The original M14 was not designed with optics in mind. The accuracy of the rifle, however, soon began to call for the inclusion of glass and attempts at mounts were made. Springfield’s modern answer is the 4th Generation Steel Scope Mount. This optional mount is not only rock solid, but installing it on the rifle is also a breeze.
The range test of the Springfield Loaded M1A would consist of two parts. First would be a bench test for accuracy. This would be followed by off-hand shooting to evaluate the rifle in a more dynamic setting. On the bench, I stabilized the rifle with an Atlas bipod and a rear sand sock. To wring out the rifle’s accuracy, I mounted an excellent Burris 5-25x50mm XTR II scope with an illuminated G2B mil-dot reticle. I fired five-round groups at 100 yards with Federal’s 168-grain Gold Medal Match ammo, Black Hills’ 168-grain Match HPBTs and Patriot Munitions’ 168-grain AccuFlight rounds.
The trigger press on the Loaded M1A was consistent and clean with a break at round 4.5 pounds. Recoil was minimal simply because the M1A is, for lack of a better term, a big gun. Weighing in at over 12 pounds dressed out, it is capable of soaking up some recoil. After zeroing and adjustments, the serious business of seeing what kind of accuracy the rifle could deliver began. With a zero value wind of less than 2 miles per hour at my back, I shot strings of five rounds with each flavor of ammunition. The results were very pleasing. With the acknowledgement that this was initially deigned as a battle rifle, my expectations for super accuracy were low. I was pleasantly surprised when I was able to pull off sub-MOA groups with all three of the loads I tested.
Next up was a more dynamic and perhaps less scientific test of the gun. After hearing my father talk about the M14 he carried in dangerous places, I wanted to see what it was like to move and shoot with its semi-auto brother. I have always respected the men who carried old school “log and iron” rifles, but it was enlightening to run modern drills with this gun. Ignoring the weight and length of the rifle, it performed extremely well. From barricade drills to urban prone, the loaded M1A stayed with me every step of the way. It is easy to see why the M14 was admired by so many of the people who carried it.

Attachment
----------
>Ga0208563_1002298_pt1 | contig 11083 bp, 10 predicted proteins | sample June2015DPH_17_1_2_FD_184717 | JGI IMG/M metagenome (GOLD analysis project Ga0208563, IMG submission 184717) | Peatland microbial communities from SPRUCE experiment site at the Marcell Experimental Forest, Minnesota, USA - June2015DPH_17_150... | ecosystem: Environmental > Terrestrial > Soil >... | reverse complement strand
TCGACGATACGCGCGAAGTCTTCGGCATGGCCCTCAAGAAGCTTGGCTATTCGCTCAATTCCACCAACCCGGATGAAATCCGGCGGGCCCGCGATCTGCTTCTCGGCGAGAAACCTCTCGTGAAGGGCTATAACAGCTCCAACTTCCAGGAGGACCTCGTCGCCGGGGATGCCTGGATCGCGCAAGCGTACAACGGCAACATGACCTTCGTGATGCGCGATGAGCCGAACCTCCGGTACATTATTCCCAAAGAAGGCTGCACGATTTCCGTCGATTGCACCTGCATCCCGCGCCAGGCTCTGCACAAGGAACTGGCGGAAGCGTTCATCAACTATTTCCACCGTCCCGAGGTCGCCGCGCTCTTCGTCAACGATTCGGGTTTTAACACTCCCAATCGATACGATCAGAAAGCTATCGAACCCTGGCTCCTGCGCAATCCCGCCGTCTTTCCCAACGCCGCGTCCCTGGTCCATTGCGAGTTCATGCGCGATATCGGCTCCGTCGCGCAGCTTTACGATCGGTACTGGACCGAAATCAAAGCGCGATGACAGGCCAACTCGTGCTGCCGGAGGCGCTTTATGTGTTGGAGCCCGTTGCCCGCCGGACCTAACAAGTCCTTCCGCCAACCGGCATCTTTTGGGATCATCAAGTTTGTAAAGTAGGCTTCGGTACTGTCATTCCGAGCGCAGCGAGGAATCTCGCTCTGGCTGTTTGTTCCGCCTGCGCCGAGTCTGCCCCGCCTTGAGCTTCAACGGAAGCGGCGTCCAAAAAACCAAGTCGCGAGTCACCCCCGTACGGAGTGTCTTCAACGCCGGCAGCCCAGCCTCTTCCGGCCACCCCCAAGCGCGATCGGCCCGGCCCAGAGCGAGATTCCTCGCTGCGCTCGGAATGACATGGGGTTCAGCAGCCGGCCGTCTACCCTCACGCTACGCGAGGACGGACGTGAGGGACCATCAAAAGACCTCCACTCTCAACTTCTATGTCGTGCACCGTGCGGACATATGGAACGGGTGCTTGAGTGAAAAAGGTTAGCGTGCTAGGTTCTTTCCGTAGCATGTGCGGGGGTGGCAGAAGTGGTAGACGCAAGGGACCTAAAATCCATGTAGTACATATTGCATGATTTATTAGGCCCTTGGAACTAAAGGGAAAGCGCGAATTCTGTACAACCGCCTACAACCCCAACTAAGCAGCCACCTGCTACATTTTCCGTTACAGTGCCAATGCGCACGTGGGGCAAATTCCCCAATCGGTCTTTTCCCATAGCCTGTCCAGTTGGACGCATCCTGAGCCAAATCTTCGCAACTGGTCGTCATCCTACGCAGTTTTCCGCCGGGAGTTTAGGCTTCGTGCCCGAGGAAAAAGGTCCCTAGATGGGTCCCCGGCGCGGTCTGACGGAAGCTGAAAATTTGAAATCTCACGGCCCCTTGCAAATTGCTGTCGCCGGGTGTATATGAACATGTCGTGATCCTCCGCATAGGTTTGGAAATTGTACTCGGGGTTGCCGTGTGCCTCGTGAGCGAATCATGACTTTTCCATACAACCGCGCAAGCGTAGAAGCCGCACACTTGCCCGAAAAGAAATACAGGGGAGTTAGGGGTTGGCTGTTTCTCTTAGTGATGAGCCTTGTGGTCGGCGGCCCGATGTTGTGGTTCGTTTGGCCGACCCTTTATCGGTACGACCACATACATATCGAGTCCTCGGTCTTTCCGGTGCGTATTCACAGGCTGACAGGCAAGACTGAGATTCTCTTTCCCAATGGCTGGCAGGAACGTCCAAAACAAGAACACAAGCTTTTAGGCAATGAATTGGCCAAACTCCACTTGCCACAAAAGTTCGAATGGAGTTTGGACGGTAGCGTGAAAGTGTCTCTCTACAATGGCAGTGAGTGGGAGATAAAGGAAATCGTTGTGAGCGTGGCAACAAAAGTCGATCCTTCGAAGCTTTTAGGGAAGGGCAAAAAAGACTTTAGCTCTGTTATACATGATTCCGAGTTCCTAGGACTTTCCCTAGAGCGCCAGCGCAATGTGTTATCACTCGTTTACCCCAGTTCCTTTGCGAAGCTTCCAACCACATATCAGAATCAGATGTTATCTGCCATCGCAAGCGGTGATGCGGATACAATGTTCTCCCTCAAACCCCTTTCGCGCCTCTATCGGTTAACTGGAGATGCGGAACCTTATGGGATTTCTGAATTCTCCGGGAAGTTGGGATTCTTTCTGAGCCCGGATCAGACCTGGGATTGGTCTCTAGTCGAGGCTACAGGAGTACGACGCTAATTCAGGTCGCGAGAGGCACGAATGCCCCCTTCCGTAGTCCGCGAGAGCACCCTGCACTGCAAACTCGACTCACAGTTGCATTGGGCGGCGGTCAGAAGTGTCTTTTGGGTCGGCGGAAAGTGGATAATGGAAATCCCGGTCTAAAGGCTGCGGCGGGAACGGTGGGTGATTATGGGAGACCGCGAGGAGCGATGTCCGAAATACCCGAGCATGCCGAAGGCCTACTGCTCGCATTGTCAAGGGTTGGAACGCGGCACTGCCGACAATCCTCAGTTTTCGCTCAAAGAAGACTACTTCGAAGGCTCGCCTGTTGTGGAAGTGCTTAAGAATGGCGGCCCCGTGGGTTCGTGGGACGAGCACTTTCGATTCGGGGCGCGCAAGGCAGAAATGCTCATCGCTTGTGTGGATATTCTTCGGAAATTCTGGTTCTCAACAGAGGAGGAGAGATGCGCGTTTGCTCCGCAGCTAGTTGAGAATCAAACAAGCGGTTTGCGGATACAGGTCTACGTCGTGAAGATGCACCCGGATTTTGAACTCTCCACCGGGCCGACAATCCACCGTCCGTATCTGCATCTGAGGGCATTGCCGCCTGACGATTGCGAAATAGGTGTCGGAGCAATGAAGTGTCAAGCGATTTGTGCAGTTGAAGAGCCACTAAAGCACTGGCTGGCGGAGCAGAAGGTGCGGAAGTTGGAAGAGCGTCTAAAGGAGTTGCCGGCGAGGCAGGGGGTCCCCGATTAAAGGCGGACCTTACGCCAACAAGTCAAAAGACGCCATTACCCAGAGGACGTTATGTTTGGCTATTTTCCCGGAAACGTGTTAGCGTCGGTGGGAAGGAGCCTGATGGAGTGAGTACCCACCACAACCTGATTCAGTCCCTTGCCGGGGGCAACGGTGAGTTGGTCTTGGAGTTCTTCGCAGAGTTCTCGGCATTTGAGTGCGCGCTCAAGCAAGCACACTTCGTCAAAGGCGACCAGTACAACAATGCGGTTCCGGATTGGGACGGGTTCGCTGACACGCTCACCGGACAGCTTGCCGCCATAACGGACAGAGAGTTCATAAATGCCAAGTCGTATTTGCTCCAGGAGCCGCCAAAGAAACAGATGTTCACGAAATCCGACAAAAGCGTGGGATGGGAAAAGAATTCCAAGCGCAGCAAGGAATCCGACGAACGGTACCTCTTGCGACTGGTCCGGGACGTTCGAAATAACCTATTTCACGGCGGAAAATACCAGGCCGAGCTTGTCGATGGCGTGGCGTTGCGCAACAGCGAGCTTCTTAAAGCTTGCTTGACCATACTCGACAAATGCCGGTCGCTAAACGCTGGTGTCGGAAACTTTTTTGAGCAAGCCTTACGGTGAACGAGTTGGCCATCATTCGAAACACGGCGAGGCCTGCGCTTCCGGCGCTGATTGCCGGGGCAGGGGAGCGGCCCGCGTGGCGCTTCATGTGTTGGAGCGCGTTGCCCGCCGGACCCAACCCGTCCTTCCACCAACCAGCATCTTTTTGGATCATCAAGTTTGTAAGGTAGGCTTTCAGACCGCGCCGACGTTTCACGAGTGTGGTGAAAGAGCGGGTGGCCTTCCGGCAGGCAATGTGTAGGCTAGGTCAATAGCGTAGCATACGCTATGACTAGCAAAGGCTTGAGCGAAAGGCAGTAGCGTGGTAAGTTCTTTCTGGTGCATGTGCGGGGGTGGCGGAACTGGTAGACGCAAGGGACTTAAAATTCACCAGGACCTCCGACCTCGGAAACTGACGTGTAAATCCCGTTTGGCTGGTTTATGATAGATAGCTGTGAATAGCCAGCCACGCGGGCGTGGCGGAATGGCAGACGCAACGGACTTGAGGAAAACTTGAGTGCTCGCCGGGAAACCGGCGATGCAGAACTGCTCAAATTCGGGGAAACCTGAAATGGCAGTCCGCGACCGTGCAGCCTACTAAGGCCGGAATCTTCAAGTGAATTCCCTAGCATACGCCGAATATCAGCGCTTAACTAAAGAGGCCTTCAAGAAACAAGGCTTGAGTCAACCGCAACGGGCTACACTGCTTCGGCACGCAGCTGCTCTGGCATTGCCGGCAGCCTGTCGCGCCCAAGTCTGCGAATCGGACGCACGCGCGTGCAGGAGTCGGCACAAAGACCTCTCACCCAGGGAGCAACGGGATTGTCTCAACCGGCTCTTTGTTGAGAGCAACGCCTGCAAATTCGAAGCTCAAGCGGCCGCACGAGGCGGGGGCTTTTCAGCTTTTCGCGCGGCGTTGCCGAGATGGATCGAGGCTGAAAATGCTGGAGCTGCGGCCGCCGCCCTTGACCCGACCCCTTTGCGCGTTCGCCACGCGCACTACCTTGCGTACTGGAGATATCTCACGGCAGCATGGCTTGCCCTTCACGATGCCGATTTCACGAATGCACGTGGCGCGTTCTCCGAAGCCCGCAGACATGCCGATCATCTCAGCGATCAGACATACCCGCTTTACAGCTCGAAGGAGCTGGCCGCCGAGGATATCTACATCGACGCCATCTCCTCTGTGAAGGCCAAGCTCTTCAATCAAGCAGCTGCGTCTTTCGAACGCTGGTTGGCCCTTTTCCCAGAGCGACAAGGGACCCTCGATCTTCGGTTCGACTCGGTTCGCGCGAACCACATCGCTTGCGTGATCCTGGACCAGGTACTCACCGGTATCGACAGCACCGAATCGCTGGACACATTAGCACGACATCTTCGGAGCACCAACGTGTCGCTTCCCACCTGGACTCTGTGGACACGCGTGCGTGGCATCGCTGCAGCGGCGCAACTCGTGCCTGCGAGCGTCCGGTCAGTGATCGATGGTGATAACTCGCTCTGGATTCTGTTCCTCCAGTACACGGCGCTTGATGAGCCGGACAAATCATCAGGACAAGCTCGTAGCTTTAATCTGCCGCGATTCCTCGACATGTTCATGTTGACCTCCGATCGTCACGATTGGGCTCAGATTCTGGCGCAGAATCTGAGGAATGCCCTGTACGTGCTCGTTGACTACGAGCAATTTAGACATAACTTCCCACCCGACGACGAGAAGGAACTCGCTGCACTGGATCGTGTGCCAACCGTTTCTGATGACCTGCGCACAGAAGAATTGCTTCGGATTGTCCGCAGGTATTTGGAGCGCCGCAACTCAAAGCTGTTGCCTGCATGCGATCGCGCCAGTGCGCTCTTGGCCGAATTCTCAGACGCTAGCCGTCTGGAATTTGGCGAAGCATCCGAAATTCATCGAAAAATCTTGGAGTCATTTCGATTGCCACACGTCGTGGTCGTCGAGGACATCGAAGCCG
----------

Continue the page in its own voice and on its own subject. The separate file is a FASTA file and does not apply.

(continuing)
The new Loaded M1A from Springfield Armory, with its Precision Adjustable stock, has caught the eye of law enforcement as a countersniper platform. As agencies cover large events across the country, they are always on the lookout for dangers posed by gunmen. The Loaded M1A’s accuracy, combined with its semi-auto capability and detachable box magazine feeding, allows it to fit this niche quite well. The additional fact that the M1A pushes out a 7.62mm NATO round makes it a valuable tool for defeating barricades and other factors that may stop the popular 5.56mm NATO round. The final piece of this puzzle is that an agency can get into a Loaded M1A for significantly less than most other precision rifles. While some would argue that price should not be a factor, the brutal reality is that it does.
The Loaded M1A combines the old with the new in a seamless fashion. Springfield has put together a rifle that has exceptional features without the custom shop price tag. It is an accurate and reliable rifle that will serve any shooter for years to come. From recreational shooting to competition, the Loaded M1A is a solid addition to the Springfield line.
For more information on the Loaded M1A, call 800-680-6866 or visit springfield-armory.com.
- RELATED STORY: New For 2015: Springfield’s Combat-Ready 1911 MC Operator
Discussion about this post